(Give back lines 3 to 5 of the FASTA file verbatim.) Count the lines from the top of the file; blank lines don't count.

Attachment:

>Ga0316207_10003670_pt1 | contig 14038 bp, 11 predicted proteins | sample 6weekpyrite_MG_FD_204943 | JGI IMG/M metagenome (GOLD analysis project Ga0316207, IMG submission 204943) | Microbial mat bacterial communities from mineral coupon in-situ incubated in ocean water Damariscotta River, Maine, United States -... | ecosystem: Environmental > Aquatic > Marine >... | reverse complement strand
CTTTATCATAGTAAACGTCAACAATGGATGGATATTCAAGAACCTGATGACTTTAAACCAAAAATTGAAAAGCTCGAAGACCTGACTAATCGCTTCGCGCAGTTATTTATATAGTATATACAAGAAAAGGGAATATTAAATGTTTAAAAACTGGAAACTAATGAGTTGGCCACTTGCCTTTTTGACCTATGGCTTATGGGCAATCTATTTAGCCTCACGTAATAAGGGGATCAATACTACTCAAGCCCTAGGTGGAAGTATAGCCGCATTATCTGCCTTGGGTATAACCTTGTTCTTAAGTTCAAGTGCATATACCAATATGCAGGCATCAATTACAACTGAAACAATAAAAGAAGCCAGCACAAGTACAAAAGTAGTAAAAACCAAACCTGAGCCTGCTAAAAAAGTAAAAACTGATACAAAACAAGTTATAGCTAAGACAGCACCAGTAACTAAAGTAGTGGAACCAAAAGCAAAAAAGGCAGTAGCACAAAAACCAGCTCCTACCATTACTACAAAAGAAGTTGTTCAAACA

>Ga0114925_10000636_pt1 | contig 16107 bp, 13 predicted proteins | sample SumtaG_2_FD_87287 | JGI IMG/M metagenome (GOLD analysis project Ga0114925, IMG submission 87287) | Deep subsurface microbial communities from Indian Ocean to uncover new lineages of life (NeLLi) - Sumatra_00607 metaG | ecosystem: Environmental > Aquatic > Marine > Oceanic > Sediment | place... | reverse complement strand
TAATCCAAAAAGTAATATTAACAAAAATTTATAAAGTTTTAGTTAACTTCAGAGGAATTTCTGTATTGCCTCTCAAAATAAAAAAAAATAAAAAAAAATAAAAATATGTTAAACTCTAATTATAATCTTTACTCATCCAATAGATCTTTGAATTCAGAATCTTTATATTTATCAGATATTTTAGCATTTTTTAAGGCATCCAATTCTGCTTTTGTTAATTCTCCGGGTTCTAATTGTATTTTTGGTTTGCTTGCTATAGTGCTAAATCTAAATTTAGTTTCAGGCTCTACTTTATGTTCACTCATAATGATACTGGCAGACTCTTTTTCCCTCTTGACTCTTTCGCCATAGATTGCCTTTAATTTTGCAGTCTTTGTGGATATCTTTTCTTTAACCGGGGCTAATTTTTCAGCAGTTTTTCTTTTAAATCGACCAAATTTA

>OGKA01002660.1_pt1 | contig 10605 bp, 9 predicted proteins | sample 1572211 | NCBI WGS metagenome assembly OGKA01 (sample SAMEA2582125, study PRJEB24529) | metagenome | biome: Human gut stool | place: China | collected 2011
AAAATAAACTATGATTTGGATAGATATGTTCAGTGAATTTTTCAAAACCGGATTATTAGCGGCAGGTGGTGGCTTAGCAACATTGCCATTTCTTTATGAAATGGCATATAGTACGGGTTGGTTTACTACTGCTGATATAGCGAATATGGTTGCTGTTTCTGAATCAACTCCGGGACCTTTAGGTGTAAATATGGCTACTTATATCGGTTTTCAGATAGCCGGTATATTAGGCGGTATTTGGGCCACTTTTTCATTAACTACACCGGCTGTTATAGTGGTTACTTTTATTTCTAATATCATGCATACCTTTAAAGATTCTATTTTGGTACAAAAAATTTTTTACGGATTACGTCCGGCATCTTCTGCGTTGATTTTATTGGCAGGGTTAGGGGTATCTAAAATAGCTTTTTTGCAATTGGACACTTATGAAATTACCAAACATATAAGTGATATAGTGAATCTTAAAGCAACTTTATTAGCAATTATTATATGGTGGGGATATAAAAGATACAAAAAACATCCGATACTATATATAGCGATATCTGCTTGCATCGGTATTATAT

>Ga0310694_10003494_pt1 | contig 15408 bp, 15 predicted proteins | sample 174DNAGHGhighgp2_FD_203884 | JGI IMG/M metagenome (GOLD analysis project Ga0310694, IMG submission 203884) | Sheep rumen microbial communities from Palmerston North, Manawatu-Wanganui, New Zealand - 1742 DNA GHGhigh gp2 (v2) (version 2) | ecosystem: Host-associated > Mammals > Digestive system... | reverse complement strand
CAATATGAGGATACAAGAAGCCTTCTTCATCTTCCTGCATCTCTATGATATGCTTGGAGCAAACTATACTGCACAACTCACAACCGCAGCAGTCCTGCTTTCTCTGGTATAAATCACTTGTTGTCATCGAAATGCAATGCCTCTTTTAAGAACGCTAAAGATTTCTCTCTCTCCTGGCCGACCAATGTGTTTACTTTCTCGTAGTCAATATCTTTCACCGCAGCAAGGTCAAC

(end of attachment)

>Ga0114925_10000636_pt1 | contig 16107 bp, 13 predicted proteins | sample SumtaG_2_FD_87287 | JGI IMG/M metagenome (GOLD analysis project Ga0114925, IMG submission 87287) | Deep subsurface microbial communities from Indian Ocean to uncover new lineages of life (NeLLi) - Sumatra_00607 metaG | ecosystem: Environmental > Aquatic > Marine > Oceanic > Sediment | place... | reverse complement strand
TAATCCAAAAAGTAATATTAACAAAAATTTATAAAGTTTTAGTTAACTTCAGAGGAATTTCTGTATTGCCTCTCAAAATAAAAAAAAATAAAAAAAAATAAAAATATGTTAAACTCTAATTATAATCTTTACTCATCCAATAGATCTTTGAATTCAGAATCTTTATATTTATCAGATATTTTAGCATTTTTTAAGGCATCCAATTCTGCTTTTGTTAATTCTCCGGGTTCTAATTGTATTTTTGGTTTGCTTGCTATAGTGCTAAATCTAAATTTAGTTTCAGGCTCTACTTTATGTTCACTCATAATGATACTGGCAGACTCTTTTTCCCTCTTGACTCTTTCGCCATAGATTGCCTTTAATTTTGCAGTCTTTGTGGATATCTTTTCTTTAACCGGGGCTAATTTTTCAGCAGTTTTTCTTTTAAATCGACCAAATTTA

>OGKA01002660.1_pt1 | contig 10605 bp, 9 predicted proteins | sample 1572211 | NCBI WGS metagenome assembly OGKA01 (sample SAMEA2582125, study PRJEB24529) | metagenome | biome: Human gut stool | place: China | collected 2011